With the proliferation of smartphones a wider and more ‘casual’ audience has emerged. With the help of the low barrier of entry to the platform this new audience has initiated what is essentially a digital gold rush. The app store is full of entrepreneurs hoping that their app becomes the next Angry Birds, not to mention the cynical apps that outright copy successful titles for a quick buck. For an indie developer without a large marketing budget it can be a difficult to stand out from the crowd. Talking from experience Mr Morris tells us of the uphill struggle when trying to ensure your app is successful:
“This is a constant problem and something we struggled with for our very first release Ski Solitaire in November 2011. Although we began promoting it a couple of weeks prior to release, Ski Solitaire was buried due to a combination of bad luck (Apple backdated the release) and not establishing enough connections with journalists.
After building up these relationships, we re-released Ski Solitaire in April 2012 and it was a great success. It really underlined the importance of regularly promoting and talking about your game.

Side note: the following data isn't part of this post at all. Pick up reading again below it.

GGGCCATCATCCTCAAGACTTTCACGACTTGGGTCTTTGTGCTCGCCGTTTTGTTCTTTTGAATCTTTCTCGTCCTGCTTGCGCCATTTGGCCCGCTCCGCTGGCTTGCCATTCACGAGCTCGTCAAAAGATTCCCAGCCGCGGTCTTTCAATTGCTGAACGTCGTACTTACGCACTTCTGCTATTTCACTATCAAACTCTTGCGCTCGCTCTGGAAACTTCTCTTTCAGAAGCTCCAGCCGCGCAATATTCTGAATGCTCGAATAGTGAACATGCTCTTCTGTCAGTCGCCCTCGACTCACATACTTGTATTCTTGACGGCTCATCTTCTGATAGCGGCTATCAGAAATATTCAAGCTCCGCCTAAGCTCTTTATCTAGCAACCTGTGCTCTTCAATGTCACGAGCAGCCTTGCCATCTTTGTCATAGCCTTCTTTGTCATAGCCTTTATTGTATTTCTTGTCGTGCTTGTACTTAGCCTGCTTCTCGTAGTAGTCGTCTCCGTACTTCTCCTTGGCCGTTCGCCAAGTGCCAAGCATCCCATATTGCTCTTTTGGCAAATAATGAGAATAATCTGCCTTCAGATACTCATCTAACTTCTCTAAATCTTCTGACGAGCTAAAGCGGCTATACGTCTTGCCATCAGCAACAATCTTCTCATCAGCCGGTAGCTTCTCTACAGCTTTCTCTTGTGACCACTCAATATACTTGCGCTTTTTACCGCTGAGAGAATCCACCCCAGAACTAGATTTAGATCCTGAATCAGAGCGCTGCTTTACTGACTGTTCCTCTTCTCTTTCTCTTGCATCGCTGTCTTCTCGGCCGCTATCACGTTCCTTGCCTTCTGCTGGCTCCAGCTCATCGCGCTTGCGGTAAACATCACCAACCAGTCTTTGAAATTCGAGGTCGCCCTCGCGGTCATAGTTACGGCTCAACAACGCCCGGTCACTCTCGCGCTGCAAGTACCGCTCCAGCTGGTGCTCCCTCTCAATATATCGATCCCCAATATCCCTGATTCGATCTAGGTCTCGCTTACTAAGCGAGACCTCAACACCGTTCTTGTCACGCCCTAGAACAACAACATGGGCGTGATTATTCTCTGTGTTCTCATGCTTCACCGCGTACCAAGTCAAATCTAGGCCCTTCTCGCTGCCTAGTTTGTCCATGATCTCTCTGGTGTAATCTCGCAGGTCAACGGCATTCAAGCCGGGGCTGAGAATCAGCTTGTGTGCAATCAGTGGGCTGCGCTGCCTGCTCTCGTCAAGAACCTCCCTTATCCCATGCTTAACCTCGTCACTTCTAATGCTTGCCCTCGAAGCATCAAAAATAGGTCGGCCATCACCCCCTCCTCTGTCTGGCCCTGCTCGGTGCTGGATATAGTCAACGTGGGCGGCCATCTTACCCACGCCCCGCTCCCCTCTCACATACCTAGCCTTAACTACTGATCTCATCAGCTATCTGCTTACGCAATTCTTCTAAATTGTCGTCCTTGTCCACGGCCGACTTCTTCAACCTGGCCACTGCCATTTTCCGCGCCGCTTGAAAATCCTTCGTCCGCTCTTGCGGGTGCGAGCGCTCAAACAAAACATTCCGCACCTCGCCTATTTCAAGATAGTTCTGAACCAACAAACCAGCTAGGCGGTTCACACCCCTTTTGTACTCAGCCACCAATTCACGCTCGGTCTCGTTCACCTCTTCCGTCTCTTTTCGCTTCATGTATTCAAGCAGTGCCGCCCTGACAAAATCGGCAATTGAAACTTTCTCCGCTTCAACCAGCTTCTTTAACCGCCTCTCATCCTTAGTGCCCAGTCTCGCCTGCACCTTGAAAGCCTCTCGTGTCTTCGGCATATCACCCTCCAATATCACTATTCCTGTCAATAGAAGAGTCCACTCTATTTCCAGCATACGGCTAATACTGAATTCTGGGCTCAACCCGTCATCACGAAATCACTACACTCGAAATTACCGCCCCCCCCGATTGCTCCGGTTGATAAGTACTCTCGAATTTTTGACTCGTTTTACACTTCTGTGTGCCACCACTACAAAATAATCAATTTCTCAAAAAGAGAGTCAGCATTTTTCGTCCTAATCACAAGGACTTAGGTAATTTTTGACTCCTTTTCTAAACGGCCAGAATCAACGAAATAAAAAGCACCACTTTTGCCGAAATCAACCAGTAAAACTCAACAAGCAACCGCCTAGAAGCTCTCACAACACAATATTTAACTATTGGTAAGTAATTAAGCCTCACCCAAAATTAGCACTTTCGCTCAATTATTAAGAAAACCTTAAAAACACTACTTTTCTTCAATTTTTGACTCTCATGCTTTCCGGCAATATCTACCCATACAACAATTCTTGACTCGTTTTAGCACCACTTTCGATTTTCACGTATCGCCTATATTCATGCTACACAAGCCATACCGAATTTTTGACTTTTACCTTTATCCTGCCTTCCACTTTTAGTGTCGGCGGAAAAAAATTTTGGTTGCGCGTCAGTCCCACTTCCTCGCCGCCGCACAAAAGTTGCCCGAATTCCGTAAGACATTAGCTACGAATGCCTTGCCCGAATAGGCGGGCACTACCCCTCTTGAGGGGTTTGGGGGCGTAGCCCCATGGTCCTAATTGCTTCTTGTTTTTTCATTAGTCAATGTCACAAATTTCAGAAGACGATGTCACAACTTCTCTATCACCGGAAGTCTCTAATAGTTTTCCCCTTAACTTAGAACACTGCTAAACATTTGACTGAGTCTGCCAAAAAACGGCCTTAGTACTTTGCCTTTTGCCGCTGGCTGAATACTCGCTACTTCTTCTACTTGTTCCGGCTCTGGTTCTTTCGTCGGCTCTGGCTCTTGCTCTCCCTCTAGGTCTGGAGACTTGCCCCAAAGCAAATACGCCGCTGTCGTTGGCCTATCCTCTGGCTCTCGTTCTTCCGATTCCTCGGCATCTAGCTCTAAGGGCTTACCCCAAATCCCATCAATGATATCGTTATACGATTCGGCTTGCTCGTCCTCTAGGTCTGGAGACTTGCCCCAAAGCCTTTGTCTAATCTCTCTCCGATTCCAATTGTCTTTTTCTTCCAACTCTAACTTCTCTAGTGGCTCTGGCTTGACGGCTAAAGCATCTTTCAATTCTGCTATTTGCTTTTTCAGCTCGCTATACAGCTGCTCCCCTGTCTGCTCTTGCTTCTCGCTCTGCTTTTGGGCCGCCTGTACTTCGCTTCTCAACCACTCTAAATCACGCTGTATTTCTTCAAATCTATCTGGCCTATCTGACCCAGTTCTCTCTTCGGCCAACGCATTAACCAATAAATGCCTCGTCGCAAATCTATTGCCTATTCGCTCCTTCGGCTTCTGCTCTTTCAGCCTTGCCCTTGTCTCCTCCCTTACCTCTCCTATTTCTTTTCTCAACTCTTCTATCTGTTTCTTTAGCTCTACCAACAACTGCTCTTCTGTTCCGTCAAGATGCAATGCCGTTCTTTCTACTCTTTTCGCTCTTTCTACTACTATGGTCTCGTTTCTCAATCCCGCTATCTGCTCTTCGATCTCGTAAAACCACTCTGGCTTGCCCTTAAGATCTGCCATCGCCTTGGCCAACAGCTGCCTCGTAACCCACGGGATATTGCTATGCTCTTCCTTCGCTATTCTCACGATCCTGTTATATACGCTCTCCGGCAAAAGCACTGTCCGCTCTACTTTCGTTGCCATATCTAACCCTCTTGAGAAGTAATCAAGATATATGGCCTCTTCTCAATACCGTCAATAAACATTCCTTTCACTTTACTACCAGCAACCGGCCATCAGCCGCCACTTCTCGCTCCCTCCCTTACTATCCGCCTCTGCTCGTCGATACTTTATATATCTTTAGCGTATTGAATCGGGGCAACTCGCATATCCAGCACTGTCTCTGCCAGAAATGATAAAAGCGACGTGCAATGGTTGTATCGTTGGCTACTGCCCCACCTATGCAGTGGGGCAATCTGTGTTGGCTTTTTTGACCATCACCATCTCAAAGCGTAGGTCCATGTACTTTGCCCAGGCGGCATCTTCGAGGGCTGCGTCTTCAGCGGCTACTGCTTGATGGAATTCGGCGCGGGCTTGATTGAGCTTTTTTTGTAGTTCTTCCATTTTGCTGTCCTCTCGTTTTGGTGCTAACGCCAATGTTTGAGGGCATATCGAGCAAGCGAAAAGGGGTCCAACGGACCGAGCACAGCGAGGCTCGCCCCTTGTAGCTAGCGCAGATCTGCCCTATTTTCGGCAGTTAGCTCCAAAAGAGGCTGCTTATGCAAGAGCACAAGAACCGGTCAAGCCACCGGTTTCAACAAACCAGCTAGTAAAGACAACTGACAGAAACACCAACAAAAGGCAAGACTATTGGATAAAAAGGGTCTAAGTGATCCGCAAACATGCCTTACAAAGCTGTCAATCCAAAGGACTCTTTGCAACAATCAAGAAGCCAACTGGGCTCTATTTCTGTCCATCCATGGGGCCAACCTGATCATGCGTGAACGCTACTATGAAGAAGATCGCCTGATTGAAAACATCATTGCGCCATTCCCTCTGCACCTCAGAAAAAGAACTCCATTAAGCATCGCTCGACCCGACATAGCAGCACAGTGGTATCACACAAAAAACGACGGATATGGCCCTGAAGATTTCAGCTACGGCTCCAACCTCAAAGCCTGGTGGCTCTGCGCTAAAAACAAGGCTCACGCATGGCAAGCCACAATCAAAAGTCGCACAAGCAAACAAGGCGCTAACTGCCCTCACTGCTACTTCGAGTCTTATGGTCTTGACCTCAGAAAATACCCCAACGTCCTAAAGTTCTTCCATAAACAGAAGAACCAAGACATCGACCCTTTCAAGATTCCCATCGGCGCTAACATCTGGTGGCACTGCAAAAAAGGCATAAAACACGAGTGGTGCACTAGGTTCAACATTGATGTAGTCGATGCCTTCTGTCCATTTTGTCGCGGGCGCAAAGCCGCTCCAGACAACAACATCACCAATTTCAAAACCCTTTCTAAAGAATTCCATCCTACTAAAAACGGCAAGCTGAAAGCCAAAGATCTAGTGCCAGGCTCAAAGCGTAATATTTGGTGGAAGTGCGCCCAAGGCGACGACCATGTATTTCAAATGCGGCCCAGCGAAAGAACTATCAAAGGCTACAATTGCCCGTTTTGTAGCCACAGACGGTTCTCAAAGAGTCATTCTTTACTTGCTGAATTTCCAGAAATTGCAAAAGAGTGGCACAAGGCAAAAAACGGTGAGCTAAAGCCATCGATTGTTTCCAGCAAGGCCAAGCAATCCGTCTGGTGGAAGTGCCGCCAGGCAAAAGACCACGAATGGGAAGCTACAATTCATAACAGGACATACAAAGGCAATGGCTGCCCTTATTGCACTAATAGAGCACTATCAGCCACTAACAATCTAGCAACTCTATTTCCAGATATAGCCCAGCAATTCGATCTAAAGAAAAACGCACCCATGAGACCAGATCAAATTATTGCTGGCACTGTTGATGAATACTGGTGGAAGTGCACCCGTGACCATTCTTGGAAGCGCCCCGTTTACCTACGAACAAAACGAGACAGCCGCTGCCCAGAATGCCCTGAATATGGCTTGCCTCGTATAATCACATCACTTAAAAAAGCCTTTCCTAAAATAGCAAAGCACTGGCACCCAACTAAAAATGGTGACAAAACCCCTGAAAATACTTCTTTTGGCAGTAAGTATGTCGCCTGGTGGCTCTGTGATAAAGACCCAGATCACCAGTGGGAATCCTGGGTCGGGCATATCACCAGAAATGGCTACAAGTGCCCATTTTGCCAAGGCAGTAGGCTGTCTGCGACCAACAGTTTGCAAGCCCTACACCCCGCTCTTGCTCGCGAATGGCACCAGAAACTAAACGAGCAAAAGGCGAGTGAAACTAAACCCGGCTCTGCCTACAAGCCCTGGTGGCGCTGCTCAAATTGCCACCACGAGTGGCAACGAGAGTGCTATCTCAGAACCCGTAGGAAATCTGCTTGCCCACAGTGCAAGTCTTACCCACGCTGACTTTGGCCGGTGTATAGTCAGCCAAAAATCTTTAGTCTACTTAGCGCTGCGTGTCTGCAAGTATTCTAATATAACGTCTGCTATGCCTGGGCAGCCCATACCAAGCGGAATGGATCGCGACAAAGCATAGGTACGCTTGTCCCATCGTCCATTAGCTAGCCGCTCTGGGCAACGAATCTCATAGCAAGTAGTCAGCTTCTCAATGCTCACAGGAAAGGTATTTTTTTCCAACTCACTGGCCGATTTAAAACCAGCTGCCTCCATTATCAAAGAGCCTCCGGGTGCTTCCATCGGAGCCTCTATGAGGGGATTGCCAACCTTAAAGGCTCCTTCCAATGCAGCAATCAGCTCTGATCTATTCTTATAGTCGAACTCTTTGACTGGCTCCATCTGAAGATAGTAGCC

Looking forward to our release for ‘Drop That Candy’, we are heavily invested in cultivating our relationships to make sure that we are noticed by both press and the gaming public. Granted, it still requires an excellent game and we have set high standards but that is no guarantee – we’ve seen great games go under the radar simply because they haven’t managed to promote themselves enough.”
Greenfly Studios’ current project Drop That Candy, a game for iOS devices and PC/Mac, is expected to release this summer. We asked about the unexpected costs that the gaming community generally don’t consider during the development of indie games:
“Drop That Candy has much higher production values than previous titles but we’ve been exceptionally careful with our spending to make sure we don’t go over-budget. I think the surprise to us was travel costs! Although a lot of communication today is digital based, there is nothing that quite beats talking to people face-to-face. This has meant a lot of travel but it has opened a lot of doors we wouldn’t have otherwise known about.